GMO crop pesticide

GMO crop pesticide use in USA soybeans and corn – just the facts

The safety of GMO crops to humans, animals and the environment has been well established. The scientific consensus clearly states that consuming bioengineered foods has no effect on your health. Clearly, you can grab an ear of GMO corn, put some butter and a sprinkle of salt on it, and you will eat it with no negative health effects. And you’ll have a giant smile across your face.

But the anti-GMO forces have attempted to move the target. They have tried to claim that GMO crops are less productive and cost more to produce. That’s beyond the scope of this article, though there is some pretty good evidence that there is higher yield for bioengineered crops.

One of the more annoying aspects of the anti-GMO complains is conflating the genetically modified crop with the GMO crop pesticide. Invariably, some someone will post a meme or discuss a trope that evolves from GMO food to glyphosate, the herbicide known as RoundUp. the conversation will lead to ridiculous conclusions that Monsanto (who manufactures glyphosate) is killing everyone by forcing farmers to use RoundUp with Monsanto’s own GMO crops which are resistant to glyphosate. It’s all Monsanto all the time when discussing GMO crop pesticide use.

A new paper was published last month that may or may not give us more information about pesticide use with GMO crops.

GMO crop pesticide use – the paper

 

A paper, published in Science Advances by Edward D Perry et al., examined plot level choices made by soybean and corn (maize) farmers in the USA from 1998 to 2011. The results of the study were quite interesting:

  • Adopters of glyphosate tolerant (GT) corn use 1.2% less herbicide than non-adopters. Evidence that GMO GT corn reduces glyphosate use.
  • Adopters of GT soybeans used 28% more herbicide than non-adopters. Evidence that GMO GT soybeans great increases glyphosate use.
  • Adopters of genetically engineered insect-resistant (IR) maize used 11.2% less insecticides than non-adopters. Good news for those of us who support GMO crops.

At this point, there appears a little bit of information that could be cherry-picked to support either point of view. However, it is clear that, at least for maize, GMO IR plants allow the farmer to use less insecticide to get better results. According to an NPR article,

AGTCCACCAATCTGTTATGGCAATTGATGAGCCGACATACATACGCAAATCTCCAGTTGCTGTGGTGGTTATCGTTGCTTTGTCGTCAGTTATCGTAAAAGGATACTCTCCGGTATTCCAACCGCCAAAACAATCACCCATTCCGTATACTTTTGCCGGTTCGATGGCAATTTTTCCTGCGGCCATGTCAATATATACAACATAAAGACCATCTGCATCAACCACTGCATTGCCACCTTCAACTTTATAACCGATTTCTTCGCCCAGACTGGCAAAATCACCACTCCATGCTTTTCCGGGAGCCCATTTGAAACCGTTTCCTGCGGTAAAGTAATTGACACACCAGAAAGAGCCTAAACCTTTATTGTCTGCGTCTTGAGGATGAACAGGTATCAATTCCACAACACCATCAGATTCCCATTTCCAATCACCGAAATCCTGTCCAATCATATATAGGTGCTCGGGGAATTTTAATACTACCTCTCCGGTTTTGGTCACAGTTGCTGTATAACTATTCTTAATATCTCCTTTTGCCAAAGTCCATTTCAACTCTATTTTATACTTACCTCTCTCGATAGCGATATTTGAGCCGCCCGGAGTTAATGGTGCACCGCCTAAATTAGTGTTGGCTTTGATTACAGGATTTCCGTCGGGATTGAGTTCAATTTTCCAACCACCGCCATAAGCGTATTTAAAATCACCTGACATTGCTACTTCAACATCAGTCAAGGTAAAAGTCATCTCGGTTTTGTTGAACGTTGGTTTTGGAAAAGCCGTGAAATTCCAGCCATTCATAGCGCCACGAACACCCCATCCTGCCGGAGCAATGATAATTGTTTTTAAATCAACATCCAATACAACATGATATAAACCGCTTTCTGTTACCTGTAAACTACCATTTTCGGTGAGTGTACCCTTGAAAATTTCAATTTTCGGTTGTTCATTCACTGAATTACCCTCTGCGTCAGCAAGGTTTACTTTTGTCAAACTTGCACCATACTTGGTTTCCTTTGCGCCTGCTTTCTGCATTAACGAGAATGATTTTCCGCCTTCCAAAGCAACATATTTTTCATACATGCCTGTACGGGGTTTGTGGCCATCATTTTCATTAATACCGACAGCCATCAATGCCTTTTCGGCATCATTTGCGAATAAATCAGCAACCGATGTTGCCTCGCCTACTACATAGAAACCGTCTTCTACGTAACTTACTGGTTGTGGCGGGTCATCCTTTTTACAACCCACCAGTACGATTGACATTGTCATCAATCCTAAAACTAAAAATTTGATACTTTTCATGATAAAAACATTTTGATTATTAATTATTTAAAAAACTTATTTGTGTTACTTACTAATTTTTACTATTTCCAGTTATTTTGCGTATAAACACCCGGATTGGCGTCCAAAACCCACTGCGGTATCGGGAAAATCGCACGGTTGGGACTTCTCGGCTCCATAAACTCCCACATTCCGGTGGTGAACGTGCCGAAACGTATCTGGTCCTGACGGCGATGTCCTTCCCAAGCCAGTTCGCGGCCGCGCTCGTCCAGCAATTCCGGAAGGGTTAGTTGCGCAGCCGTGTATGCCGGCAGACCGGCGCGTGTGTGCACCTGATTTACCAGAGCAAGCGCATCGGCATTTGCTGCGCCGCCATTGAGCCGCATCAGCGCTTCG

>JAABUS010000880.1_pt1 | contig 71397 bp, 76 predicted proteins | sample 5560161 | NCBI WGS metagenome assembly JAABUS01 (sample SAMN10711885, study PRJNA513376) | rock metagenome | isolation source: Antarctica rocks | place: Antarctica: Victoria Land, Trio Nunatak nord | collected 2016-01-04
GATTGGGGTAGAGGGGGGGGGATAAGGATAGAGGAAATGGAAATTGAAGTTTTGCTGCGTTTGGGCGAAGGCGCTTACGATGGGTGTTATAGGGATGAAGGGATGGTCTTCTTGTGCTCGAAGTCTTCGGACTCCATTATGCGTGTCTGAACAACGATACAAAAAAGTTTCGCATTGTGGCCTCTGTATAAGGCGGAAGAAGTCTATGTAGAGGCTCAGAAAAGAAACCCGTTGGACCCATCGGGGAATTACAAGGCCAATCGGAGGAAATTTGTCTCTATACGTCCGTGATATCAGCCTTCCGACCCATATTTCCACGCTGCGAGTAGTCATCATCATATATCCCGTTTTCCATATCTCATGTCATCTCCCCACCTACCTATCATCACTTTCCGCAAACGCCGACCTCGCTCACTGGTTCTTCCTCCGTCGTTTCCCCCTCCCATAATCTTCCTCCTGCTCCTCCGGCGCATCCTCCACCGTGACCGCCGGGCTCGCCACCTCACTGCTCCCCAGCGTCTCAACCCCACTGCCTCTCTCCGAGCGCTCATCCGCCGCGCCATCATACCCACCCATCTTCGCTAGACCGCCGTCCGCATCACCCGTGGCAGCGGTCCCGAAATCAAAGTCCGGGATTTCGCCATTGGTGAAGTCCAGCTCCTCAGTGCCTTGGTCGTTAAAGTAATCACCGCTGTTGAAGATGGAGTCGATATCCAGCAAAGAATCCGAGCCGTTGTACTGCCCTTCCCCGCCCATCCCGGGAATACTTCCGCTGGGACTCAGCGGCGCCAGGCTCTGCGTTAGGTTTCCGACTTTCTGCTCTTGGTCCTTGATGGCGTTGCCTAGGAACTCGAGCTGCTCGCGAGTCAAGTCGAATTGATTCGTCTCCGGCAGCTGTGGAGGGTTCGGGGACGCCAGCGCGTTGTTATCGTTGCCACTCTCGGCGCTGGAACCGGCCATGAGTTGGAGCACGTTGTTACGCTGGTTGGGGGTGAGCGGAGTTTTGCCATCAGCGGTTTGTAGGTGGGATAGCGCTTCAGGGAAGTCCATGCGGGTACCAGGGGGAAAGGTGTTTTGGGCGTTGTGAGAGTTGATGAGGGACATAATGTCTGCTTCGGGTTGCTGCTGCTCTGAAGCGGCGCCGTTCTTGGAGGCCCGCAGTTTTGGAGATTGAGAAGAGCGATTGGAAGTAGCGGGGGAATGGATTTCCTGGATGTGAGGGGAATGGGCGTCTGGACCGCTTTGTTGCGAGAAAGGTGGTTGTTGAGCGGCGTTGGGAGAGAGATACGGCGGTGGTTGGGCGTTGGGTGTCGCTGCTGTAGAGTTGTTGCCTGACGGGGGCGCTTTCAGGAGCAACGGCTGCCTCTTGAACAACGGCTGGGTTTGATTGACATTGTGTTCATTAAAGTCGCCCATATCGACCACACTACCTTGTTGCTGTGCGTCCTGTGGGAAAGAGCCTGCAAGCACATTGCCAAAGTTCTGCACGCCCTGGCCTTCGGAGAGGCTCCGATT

One of the study’s conclusions is straightforward and difficult to dispute. Genetically modified, insect-protected corn has allowed farmers to reduce their use of insecticides to fight the corn rootworm and the European corn borer.

But then the results get even more complicated, and approach something I call “keep using statistics until you get the answer you want.”

Using an analytical method called environmental impact quotient (EIQ), which is a formula created to provide growers with data regarding the environmental and health impacts of their pesticide options so they can make better informed decisions regarding their pesticide selection, the authors found these results:

  • Adopters of genetically modified crops used the same amount of soybean herbicides as non-adopters.
  • They used about 9.8% less maize herbicides as non-adopters.
  • And they used about 10.4% less of maize insecticides as non-adopters.

Using the EIQ methodology seemed to show that growing GMO soybeans show no real change in use of herbicides, whereas growing GMO maize shows the less herbicides and insecticides can be used.

Overall, I might find this article to be sufficient to make a reasonable claim that GMO crop pesticide use would be, at worst, equivalent to non-GMO crops, and at best, would require a lot less pesticide than non-GMO crops.

And that’s the end of the story, right?

But wait, there’s more

 

Perry et al. attempted to make a powerful comparison in use of pesticides between GMO adopters and non-adopters. Without any other consideration, this study could be a fairly important part of the discussion about the use of pesticides with GMO crops.

Unfortunately, the EIQ analytical methodology mentioned above has been deprecated because it does not take into account important factors in analyzing pesticide use. In a recent report from the National Academy of Sciences, they explicitly discourage comparing the total weight of multiple pesticides, because the total weight applied to a particular parcel of crops gives little information about toxicity, exposure, or risk.